I had just finished locking everything down in the boat and was headed to the truck when Harold Whitten shouted across the parking lot, “Have you got a second…I’ve got a little problem.”

The closer he got the more obvious his problem became. He was carrying a pair of pliers in one hand and a bloody Hoginar dangled from the other. One of the barbs on the rear treble hook was buried in his thumb making it a little difficult to continue fishing.

“I had just caught five redfish on five consecutive casts,” he offered less than enthusiastically, “and I didn’t want to quit, but I couldn’t push this hook through my thumb. I know you deal with this kind of thing all the time so I hoped that I could catch you before you left.”

I wasn’t exactly sure what he meant by my dealing with hooked body parts all the time, but I have dealt with more than my share over forty years of guiding. Fortunately for Harold, this looked like one that would not require a trip to the Doctor outside of a possible tetanus shot.
I swapped his pliers, which he was more than ready to relinquish, for three feet of monofilament line and told him that all he needed to do was press down on the eye of the impaled hook. As I made a couple of loops around the exposed shank of the hook the weak smile on his face indicated that he had already lost confidence in his choice of boat launch physicians!

“Are you going to yank on it or just kind of pull,” he asked looking down at his thumb, “How bad is this going to hurt…do I need to bite down on a stick or something?”

“Its not going to hurt me at all I assured him,” as I gave the mono a short snap and the hook neatly and quickly exited the entry point.Harold never even flinched, nor did I, just as promised. After applying a little hydrogen peroxide he was ready to fish again, but had other commitments.

The Hoginar is the one lure that nearly every client that fishes with me asks about at some point during the trip. Amazingly enough, they will fish with it and catch fish, but inevitably write it off as a Sabine Lake deal and never use it on their own home waters.

For area anglers, however, this is the time of the year when the bladed bait is the most effective for everything from flounder to stripers. They all have their own opinion as to what color reflective tape needs to adorn the metal sides, but they will fish any color they can get their hands on.

Because it is most effective when bumped across the bottom just fast enough to feel it vibrate, it seldom eludes any potential snags. I have fished all day with the same Hoginar only to lose a half dozen on as many casts the next outing.The most devoted of the Hoginar users order blanks, hooks and tape and pour their own, but most anglers are left to purchase what they can find at tackle shops.

They are packaged with two small treble hooks that not only catch fish but anglers as well on a very frequent basis.Most of the angler mishaps occur when the fish is flouncing around on the floor and the free hand gets too close to the open hook on the rear of the lure.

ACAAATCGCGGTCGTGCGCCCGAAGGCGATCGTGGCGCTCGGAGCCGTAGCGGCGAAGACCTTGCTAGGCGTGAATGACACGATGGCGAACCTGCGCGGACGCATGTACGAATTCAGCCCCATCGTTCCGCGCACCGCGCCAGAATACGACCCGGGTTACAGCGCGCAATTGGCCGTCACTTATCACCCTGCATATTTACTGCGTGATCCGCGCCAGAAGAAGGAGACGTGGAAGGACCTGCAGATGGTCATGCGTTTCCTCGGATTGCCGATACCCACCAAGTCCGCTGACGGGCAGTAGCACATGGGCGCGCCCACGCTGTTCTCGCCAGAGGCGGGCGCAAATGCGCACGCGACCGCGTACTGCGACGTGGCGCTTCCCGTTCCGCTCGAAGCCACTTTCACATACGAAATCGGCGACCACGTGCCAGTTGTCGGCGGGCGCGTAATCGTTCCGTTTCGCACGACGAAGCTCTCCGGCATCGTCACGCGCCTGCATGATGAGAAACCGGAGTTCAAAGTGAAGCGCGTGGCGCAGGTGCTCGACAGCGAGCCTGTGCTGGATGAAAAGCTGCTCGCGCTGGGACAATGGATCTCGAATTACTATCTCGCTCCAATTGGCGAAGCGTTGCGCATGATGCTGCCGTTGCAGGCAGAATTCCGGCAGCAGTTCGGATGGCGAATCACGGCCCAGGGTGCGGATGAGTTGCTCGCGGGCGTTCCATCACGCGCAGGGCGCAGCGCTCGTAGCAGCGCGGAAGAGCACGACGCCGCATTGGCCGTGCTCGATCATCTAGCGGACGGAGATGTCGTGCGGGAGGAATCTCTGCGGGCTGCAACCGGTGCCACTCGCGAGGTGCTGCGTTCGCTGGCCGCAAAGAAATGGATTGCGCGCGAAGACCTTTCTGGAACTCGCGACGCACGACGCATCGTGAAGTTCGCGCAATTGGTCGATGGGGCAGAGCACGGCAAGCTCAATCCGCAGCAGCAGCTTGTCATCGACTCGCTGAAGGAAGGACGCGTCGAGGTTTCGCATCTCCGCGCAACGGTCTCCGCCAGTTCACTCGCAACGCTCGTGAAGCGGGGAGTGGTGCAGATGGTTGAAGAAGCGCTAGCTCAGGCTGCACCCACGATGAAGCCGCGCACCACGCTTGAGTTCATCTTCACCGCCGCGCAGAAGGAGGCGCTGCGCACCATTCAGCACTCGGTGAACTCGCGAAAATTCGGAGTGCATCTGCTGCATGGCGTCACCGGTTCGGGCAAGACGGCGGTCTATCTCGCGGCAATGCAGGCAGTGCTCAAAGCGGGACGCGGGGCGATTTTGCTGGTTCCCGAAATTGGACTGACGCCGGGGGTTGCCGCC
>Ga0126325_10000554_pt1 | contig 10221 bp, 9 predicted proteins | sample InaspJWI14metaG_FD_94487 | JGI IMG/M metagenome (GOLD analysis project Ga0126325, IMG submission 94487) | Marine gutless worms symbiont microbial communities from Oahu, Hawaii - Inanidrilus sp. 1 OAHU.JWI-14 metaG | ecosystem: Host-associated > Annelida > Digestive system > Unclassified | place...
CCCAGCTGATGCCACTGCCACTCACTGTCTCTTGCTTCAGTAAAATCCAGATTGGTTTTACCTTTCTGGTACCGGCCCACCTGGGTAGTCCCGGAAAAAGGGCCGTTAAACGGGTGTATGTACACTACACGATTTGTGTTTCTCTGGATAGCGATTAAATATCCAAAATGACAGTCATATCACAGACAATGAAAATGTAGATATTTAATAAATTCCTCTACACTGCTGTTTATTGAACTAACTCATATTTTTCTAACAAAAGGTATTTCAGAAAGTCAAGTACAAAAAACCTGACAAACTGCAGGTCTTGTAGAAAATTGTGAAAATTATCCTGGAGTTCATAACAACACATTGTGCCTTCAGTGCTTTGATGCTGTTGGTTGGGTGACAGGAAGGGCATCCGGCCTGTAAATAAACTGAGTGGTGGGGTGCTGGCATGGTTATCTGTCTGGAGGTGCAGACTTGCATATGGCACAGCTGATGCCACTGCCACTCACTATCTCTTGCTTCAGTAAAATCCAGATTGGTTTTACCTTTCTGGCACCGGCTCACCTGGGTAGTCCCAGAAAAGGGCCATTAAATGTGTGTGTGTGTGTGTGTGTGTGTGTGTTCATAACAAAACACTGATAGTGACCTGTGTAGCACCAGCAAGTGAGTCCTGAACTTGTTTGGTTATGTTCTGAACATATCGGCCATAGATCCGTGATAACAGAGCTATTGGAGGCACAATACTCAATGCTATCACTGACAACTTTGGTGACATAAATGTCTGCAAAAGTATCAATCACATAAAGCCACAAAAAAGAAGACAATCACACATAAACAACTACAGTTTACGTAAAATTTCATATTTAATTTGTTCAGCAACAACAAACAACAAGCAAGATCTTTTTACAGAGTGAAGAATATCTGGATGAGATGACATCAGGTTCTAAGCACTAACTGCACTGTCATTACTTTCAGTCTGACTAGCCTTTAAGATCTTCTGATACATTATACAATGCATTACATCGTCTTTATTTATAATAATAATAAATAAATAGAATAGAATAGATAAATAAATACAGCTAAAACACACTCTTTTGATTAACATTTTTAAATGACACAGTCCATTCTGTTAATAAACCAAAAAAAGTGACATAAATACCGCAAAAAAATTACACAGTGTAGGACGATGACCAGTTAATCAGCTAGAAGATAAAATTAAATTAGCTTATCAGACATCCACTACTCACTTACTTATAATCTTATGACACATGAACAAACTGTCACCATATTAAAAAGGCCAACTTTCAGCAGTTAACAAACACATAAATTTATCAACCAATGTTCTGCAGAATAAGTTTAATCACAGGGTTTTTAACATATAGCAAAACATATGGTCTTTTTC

Many anglers, myself included, remove the two treble hooks and replace them with a single 3/0 hook on the rear of the bait. The lure doesn’t vibrate quite as well fished on a steady retrieve, but we seldom use that retrieve anyway and we have eliminated the potential risk of that second hook.

If you are looking for a “can’t miss” stocking stuffer for your favorite fisherman, ask for them when doing your last minute shopping at an Academy store or local tackle shop. They won’t look like much of a gift to you, but they won’t get exchanged after Christmas.

I get more e-mails and phone calls as to what to buy the fishermen in the family this week than any other time of the year. For the most part, unless you are ready to spend more money than you could have imagined for a specific rod or reel, you are left to purchase a gift card or take a chance with a reasonably priced generic item that he or she may never use.

There are two gifts, however, that even the fisherman that seemingly has everything will not exchange.Number one on the list is a set of Frogg Toggs even if he already owns a set. I keep three pair in the boat and two more in the truck for friends and clients that didn’t believe the weatherman.

They will keep you as dry as advertised, but they are even more valued on that first chilly boat ride of the day or cool windy afternoons in the spring at the ball park. They are durable, fold up into an incredibly small pouch for storage and are inexpensive. In fact, you’ll have enough money left over to buy yourself a set as well!

My second choice would be a gift certificate from one of the independent tackle shops in the area that provide reel cleaning and rod repair. When you have $200 to $300 invested in a reel, having it cleaned and returned to like-new condition by a qualified technician at least once a year for $16 makes good sense.

A gift certificate will give your fisherman the freedom to take the reel in between fishing trips. Regardless of how good your intentions are, taking the reel in without asking in an attempt to surprise him could be a bad thing!

I have taken several of my own reels in to Terry’s Rod and Reel Repair on 39th street in Groves recently and couldn’t have been more pleased with both the work and minimum down time. They also had a few Hoginars left as late as Tuesday.